Figure skater Amanda Wright

Oak Bay skater to represent B.C.

Amanda Wright is the first Vancouver Island-based figure skater in seven years to make it through in a singles discipline

Amanda Wright can’t get enough of the ice.

She trains as a figure skater six days a week and on the one day she has off – the Oak Bay teen doesn’t want to get out of bed in the morning. Yet, when she has an early skate time, Wright’s up and ready to glide.

Even at school, the 17-year-old thinks about what she will do when she hits the rink again.

With that focus, it’s no surprise Wright will represent B.C. in the Skate Canada Challenge on Dec. 4 and 5 in Regina. She is the first Vancouver Island-based figure skater in seven years to make it through in a singles discipline. If she cracks the top 18 in Regina, Wright gets an invite to compete at Skate Canada’s junior National Championships in Ottawa, next January.

The self-proclaimed perfectionist says she’s surprised by her success, citing her performance at provincial sectional championships in Richmond earlier this month.

“I had a not so good short program. I came in eighth,” Wright said. “But it was very close, 1.7 (points) behind third. So I did not have a lot to make up for.”

In the long program, she didn’t fall, but “stepped out” while landing a triple toe. Thinking she would finish in fifth, she watched one-by-one as other skaters, who she perceived as being better than her, hit the rink. She ended up placing fourth overall snaring the final spot to represent B.C.

“I couldn’t believe it,” Wright said. “I almost started crying.”

Born in Oak Bay, the teen started skating at age two. By five she was figure skating, but then moved to Kelowna, where she didn’t skate as much. She moved back to Oak Bay with her family when she was 10 and started feeling a passion for the sport.

Jamie McGrigor started coaching Wright when she was 11. He calls her dedication and hard work impressive.

“Usually when we get kids when they are 11 or 12, they are usually pretty limited because so much development stuff happens prior to being eight-years-old,” McGrigor said. “Five versus 11, that’s six years of development and making sure everything is perfected. Amanda is really smart and a great skater, which is why she’s coming along.”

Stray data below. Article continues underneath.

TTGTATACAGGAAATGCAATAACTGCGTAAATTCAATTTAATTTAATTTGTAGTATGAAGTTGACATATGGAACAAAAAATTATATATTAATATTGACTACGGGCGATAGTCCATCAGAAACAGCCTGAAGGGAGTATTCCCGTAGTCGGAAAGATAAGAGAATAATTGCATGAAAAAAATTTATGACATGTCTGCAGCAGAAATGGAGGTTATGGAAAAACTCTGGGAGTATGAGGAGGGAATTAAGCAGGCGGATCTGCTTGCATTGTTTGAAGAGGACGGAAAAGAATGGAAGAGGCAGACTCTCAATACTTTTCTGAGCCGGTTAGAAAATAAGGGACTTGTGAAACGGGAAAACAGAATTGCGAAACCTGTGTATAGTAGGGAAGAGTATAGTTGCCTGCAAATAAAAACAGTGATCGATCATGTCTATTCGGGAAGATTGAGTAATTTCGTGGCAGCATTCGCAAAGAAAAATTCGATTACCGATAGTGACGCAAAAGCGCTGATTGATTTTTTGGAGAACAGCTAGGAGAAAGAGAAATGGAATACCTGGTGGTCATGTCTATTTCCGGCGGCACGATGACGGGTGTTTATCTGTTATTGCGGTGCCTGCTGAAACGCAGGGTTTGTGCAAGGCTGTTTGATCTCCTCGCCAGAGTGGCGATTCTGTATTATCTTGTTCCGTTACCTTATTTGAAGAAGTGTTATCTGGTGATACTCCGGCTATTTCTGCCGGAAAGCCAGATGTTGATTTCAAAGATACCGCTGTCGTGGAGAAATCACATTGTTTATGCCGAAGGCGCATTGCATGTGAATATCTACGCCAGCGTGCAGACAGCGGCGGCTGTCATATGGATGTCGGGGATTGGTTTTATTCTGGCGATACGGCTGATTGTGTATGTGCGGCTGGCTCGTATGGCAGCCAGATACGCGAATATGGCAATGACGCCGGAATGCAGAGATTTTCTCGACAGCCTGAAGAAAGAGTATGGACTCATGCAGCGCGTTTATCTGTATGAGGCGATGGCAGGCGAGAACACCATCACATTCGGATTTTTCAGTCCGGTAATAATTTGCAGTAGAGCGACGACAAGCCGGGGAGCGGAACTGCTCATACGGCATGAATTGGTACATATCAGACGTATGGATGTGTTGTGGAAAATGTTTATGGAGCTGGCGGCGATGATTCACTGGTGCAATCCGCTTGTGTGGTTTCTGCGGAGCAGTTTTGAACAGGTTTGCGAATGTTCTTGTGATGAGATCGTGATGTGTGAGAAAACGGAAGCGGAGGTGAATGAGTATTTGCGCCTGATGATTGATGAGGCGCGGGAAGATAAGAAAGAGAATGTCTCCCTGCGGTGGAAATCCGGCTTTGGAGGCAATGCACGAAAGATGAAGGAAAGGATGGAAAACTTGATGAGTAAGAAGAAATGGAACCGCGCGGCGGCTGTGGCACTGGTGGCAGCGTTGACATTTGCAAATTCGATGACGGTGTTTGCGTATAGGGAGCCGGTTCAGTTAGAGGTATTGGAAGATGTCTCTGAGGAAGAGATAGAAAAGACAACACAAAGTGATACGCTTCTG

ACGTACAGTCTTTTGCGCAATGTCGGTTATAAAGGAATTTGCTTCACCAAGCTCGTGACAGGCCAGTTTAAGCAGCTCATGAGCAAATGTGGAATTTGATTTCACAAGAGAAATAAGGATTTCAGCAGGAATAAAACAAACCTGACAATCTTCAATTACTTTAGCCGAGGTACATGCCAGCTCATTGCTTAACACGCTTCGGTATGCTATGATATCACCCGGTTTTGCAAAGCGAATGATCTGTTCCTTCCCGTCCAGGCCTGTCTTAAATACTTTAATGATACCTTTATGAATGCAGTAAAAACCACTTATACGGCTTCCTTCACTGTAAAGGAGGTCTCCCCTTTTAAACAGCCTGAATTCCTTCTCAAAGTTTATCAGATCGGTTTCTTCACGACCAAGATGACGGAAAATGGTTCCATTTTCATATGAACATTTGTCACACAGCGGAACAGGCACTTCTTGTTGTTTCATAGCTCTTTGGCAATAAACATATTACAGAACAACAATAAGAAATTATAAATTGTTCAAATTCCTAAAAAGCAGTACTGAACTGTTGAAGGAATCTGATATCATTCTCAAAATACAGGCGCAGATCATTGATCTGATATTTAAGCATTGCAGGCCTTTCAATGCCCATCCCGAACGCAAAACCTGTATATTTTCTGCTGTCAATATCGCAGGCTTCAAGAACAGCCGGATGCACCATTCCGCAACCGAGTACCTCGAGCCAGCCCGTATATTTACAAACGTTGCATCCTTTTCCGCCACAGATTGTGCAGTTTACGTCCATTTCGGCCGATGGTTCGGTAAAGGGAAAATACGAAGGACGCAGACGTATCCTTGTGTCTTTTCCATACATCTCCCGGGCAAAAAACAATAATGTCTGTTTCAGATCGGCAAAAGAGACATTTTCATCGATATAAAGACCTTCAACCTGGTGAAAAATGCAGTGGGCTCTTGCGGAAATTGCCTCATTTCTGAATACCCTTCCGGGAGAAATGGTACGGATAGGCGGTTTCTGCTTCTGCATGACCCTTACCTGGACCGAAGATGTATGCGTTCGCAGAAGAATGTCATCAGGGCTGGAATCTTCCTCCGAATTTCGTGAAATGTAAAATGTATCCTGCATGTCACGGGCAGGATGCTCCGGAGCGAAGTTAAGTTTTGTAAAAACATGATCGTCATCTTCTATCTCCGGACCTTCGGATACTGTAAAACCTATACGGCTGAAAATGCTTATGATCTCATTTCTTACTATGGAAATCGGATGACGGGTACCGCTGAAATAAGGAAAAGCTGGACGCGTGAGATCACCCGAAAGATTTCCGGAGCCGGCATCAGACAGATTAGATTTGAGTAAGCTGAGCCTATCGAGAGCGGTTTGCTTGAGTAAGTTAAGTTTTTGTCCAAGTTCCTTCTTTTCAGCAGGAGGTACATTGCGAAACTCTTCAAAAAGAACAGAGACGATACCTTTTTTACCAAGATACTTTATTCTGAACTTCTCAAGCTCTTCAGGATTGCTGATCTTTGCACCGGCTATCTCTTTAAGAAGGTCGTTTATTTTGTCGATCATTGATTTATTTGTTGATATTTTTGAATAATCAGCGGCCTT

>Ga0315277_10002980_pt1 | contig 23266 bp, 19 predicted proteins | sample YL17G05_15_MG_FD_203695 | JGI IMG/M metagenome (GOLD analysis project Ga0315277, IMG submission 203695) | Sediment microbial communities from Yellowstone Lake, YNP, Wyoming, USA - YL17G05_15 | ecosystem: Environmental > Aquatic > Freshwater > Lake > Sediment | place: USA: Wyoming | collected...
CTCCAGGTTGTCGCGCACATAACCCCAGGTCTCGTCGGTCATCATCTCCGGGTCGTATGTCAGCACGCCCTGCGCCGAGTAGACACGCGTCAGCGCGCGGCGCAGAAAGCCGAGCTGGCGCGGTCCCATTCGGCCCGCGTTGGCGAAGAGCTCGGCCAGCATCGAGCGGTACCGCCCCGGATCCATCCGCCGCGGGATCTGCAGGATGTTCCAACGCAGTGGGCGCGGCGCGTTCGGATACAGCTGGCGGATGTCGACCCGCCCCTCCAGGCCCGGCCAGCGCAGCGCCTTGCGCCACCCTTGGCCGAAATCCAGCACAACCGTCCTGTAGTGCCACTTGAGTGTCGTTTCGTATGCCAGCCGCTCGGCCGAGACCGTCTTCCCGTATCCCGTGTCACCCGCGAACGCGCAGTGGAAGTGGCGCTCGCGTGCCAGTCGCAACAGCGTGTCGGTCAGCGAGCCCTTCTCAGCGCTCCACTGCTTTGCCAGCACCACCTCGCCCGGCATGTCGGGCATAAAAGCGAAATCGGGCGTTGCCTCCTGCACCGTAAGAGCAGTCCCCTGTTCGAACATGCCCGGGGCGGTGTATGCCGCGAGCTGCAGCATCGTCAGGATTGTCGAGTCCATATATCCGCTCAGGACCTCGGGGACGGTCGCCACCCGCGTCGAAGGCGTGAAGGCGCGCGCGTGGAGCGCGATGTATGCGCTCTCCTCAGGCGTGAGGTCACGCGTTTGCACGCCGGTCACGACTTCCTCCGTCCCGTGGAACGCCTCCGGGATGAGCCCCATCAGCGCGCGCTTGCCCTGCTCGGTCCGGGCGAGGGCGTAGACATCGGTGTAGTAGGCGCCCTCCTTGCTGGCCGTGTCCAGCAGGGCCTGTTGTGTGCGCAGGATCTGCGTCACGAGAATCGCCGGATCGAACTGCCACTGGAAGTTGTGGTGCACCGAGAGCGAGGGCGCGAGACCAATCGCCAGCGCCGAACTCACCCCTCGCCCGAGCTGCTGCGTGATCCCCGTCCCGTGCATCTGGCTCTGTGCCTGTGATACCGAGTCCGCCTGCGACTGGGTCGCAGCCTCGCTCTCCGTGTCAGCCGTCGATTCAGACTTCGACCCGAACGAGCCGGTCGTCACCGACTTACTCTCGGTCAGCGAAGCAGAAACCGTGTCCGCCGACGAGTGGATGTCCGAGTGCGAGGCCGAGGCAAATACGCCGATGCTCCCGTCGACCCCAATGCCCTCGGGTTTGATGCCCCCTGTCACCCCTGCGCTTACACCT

He added that Wright is the perfect figure skater to coach. She comes in early, wanting to skate and she does what she’s told on the rink.

Competition is fierce when trying to represent your province, McGrigor said. Each province can only send four skaters to the Skate Canada Challenge, which he said gives some provinces unfair advantage.

“Nova Scotia can send four skaters, but they have about 900,000 people in the province,” McGrigor said. “B.C. has 4.6 million and can only send four.

“It’s crazy competitive here.”

Wright’s mother and uncle were both figure skaters when they were younger, which may have influenced her passion for the sport. Both her parents work full-time so it’s her grandmother who drives her to every practice.

“Except on Thursdays because that’s when she curls,” Wright said with a laugh.

Besides school and skating, Wright also dances and squeezes in a social life which includes a younger sister who isn’t into figure skating but is into team sports – a concept Wright can’t understand.

“My big thing with skating is, I am a perfectionist. And it’s just me if I mess up,” Wright said. “On a team, if someone else messes up, I don’t think I can handle it. If it’s me, fine, I messed up. But someone else? No.”

Wright’s skating goal is to master all the triple jumps. She can currently land the triple toe, but she is working on mastering the triple loop, flip, and lutz.

Next year, because of her age, she enters a new category where she will have a shot at international competition.

The Grade 12 student is set to graduate next June and her career goal is to be an orthodontist.

She plans to keep skating.

“It makes me so sad to think that I have to quit someday,” Wright said. “I hope to go to school and compete next year. I think I’ll be able to do it.

“I know I can.”

Just Posted

Sensitive Santa brings patient holiday cheer to Tillicum Centre

Those who need more time with Santa can book a session ahead starting Nov. 19

B.C. mom, kids on bike turned away from Tim Hortons drive-thru

Car-free for years, Charity Millar ‘felt gross’ being denied service

The Salvation Army rings in Christmas Kettle Campaign in Victoria

Goal is to raise $250,000 this year for Vancouver Island residents needing support

Body found in Central Saanich waste recycling facility deemed non-suspicious

Coroners Service investigating circumstances of death

Saanich mom on a bike turned away in Tim Hortons drive-thru

Car-free for years, Charity Millar ‘felt gross’ being denied service

POLL: Do you plan on making any purchases on Black Friday?

We’ve all seen the images. Shoppers rioting outside of a store in… Continue reading

B.C. to advocate for frustrated, confused, unhappy cellphone users, says premier

Maple Ridge New Democrat Bob D’Eith to advocate for more affordable and transparent cellphone options

B.C. man who killed Belgian tourist near Boston Bar gets life in prison, no parole until 2042

Sean McKenzie pleaded guilty to second-degree murder of 28-year-old Amelie Christelle Sakkalis

‘Very disrespectful’: B.C. first responder irked by motorists recording collisions on cellphones

Central Cariboo Search and Rescue deputy chief challenges motorists to break the habit

Daily cannabis linked to reduction in opioid use: B.C. researchers

Researchers looked at a group of 1,152 people in Vancouver who reported substance use and chronic pain

Port Alberni rallies for mill workers

Fundraisers helping ease the sting of five months without work

Island student lobbies school board for dress code consistency

Jaylene Kuo contacted school trustees after seeing dress guidelines at brother’s school

Most Read